• Brexit continues to loom as a bugbear regarding UK/EU trade. More broadly, geopolitical risk continues to escalate in the Middle East, Eastern Europe, Central America and the South China Sea.
  • S. trade policy still swings wildly at the press of a POTUS tweet, and so do commodity prices and volatility in general. The VIX index has spiked up 65% in the last 60 days alone.
  • Natural disasters driven by climate change are becoming commonplace and calamitous.
  • Competitive risks are sprouting up as digital disruption is creeping into almost every industry sector — and as monopolies “becomes features rather than bugs” with ongoing market consolidation. In response, compliance regimes like GDPR continue to crop up although enforcement is highly variable by region and country.
  • Cyber risk continues to be the most omnipresent risk that organizations are experiencing cross-industry while everyone is flocking to the cloud in record numbers.


So, enterprise risk management should be alive and well. And, logically, supply chain and procurement executives need to be increasingly prepared to work with their internal business partners to reduce this risk and defend the proverbial gates to keep the risks at bay.

Unfortunately, the castle walls are often not well-guarded because the sentries are not getting paid to do so. Procurement organizations in particular suffer from a misalignment between missing incentives for reducing supply risk and zealous Finance-driven incentives for increasing supply reward in the form of narrow purchase cost savings. Regarding the latter, nearly all groups get measured on purchase cost reductions, but only 41% get formal credit for saving money during the sourcing process when there is no initial cost baseline. However, only 8% of procurement organizations get such "hard credit" for reducing supply risk.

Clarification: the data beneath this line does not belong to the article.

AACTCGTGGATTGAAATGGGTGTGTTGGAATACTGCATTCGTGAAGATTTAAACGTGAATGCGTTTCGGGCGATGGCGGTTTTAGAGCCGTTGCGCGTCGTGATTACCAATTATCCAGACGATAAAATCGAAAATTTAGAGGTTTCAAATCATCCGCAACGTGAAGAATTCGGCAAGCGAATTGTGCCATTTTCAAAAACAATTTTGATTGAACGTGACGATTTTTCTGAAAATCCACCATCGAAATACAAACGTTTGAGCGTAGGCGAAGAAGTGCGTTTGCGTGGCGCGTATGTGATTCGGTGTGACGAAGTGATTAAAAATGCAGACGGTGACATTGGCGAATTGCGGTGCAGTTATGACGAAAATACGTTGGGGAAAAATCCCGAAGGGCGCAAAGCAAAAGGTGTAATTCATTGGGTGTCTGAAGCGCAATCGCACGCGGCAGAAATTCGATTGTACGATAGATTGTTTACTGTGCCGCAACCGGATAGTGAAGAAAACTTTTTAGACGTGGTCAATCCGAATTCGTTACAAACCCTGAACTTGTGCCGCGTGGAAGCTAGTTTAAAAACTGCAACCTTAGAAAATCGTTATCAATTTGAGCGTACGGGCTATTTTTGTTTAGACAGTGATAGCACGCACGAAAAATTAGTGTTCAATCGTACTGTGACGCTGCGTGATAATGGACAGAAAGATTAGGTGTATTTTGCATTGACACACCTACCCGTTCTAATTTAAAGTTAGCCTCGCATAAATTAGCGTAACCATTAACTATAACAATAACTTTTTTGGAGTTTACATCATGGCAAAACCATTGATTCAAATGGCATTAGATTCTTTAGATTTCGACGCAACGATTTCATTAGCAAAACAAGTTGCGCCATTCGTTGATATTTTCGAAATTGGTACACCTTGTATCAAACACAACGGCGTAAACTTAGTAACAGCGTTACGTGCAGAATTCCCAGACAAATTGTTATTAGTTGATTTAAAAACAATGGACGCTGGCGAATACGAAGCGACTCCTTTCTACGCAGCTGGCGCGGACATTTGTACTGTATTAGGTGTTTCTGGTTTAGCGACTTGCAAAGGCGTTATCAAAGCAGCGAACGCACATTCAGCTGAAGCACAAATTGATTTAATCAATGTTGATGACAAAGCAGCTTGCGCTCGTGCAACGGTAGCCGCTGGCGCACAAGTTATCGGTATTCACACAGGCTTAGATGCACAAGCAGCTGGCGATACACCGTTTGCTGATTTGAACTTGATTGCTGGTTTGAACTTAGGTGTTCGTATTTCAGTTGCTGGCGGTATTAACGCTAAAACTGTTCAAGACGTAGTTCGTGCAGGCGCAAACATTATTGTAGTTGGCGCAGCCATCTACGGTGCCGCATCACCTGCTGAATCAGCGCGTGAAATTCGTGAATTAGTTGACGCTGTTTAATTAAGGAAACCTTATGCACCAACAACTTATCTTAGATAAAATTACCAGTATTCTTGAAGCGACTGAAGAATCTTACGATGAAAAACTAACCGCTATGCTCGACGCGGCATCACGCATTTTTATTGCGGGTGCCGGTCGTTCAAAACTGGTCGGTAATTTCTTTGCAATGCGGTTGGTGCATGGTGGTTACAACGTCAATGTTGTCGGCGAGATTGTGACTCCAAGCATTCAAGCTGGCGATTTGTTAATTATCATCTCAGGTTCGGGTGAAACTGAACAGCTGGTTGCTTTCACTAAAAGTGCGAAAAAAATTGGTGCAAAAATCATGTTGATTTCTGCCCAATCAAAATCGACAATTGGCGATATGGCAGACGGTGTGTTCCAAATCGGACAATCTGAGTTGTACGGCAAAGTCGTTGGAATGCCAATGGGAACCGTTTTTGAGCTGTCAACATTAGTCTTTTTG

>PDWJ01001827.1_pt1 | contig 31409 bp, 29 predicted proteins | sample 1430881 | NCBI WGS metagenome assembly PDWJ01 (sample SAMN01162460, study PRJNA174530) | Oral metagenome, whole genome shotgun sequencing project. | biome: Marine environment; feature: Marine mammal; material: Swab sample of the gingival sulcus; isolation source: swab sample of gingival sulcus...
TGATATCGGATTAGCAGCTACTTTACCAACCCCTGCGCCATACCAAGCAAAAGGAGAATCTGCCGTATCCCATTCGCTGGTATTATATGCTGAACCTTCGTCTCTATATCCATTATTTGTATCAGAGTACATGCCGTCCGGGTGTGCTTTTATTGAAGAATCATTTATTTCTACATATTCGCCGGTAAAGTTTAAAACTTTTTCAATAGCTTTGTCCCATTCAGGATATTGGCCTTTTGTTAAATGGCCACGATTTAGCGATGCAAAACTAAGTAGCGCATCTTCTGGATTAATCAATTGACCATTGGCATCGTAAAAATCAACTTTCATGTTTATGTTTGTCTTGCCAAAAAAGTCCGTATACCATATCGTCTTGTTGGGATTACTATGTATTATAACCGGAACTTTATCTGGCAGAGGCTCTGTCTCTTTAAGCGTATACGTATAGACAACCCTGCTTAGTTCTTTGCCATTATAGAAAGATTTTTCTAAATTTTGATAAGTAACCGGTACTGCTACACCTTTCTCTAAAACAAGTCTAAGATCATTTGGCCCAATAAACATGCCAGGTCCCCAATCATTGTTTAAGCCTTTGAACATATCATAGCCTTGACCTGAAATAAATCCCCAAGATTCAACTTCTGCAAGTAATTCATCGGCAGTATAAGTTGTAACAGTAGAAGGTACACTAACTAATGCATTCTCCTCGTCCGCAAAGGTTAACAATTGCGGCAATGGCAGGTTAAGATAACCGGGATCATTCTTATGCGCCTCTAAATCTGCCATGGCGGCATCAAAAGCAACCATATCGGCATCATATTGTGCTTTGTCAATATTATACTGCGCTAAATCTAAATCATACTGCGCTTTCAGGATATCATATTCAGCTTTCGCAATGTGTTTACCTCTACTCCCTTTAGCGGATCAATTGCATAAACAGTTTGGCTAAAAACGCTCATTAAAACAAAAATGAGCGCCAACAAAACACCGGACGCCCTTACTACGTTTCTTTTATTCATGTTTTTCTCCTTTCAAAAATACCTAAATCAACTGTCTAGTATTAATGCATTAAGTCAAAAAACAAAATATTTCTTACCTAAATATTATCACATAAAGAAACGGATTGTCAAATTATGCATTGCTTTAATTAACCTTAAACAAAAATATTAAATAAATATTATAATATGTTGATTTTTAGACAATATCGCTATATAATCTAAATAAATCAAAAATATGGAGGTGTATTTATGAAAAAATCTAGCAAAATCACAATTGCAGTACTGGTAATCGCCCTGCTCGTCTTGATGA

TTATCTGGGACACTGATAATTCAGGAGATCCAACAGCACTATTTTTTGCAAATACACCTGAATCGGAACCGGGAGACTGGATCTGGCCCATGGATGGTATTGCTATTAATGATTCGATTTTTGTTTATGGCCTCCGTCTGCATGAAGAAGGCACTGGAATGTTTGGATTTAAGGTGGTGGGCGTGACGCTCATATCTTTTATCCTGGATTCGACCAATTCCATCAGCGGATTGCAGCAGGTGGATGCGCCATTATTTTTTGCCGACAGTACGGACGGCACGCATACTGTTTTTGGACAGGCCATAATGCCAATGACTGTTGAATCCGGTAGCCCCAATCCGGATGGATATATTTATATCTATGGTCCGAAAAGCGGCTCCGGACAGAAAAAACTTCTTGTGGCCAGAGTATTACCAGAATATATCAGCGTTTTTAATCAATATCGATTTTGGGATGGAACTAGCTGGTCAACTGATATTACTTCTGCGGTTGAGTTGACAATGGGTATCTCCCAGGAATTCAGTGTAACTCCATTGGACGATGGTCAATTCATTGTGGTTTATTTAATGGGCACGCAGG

Part of the challenge here is that from an enterprise risk management (ERM) standpoint, there is a broader disconnect between evaluating enterprise risk overall versus extending those risk factors in a cohesive manner out to the supply chain and also out to the supply base (via spend categories and then to individual suppliers) where contracts are signed that hopefully help mitigate most supplier risks. There are four “translations” here where alignment gets lost, and to make matters worse, the risk types being managed are highly fragmented, if addressed at all — especially when various stakeholders are in the same boat as procurement regarding not getting credit (and commensurate resources/investment) regarding supply risk. Risk management gets viewed as a glorified insurance policy and set of “check the box” regulatory compliance mandates rather than a sound approach to bringing risk into the value equation (i.e., protecting the value streams of importance through the value chain).

So, the question becomes how can procurement help solve this when so much seems outside its control? And why even pursue it when there are other things to focus on like hitting savings targets?